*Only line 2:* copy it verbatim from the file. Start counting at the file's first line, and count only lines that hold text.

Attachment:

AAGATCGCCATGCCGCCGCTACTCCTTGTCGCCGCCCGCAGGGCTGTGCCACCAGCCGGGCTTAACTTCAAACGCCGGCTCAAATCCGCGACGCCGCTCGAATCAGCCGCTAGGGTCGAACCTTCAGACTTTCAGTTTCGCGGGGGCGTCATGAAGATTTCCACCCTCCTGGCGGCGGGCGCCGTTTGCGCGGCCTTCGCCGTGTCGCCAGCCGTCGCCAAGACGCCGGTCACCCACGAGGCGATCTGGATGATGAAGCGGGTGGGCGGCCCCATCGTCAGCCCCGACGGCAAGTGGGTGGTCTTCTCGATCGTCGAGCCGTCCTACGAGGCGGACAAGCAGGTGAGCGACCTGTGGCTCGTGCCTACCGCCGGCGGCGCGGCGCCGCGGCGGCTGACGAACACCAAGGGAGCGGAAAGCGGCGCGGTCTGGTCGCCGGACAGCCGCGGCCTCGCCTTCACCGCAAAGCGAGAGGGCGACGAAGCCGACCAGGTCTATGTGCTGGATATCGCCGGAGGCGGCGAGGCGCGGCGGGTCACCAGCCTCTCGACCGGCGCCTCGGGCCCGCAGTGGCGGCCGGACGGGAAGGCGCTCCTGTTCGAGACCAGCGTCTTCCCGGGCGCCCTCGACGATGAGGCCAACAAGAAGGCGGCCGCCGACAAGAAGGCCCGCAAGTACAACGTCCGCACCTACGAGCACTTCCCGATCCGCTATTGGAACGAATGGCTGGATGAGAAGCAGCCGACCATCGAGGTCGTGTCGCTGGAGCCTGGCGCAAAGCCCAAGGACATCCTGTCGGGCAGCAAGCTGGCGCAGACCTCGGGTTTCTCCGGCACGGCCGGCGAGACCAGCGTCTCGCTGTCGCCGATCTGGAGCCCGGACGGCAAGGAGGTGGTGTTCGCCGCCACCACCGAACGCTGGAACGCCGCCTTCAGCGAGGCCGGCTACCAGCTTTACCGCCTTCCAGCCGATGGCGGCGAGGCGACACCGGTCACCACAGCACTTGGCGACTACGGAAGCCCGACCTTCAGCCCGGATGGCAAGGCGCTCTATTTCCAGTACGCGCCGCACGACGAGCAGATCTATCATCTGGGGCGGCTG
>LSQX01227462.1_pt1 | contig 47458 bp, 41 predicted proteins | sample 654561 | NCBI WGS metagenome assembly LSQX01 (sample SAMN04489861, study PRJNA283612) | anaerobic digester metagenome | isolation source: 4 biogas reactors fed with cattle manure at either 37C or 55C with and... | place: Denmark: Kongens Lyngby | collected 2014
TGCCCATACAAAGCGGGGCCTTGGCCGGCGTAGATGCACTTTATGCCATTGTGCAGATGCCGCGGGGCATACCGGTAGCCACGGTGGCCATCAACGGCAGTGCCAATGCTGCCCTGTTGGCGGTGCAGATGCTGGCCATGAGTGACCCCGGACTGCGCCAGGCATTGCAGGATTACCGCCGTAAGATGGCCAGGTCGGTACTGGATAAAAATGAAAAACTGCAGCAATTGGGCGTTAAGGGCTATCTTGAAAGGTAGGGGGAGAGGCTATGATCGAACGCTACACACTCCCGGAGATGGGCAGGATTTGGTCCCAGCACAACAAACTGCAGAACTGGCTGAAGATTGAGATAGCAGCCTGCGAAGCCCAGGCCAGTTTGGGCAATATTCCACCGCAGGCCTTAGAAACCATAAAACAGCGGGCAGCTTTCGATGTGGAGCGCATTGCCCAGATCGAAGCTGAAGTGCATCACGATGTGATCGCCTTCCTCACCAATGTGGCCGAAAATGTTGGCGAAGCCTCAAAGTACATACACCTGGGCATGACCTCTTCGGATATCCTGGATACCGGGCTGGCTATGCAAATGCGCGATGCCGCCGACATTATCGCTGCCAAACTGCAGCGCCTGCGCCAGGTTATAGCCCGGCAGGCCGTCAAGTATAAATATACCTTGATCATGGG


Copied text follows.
>LSQX01227462.1_pt1 | contig 47458 bp, 41 predicted proteins | sample 654561 | NCBI WGS metagenome assembly LSQX01 (sample SAMN04489861, study PRJNA283612) | anaerobic digester metagenome | isolation source: 4 biogas reactors fed with cattle manure at either 37C or 55C with and... | place: Denmark: Kongens Lyngby | collected 2014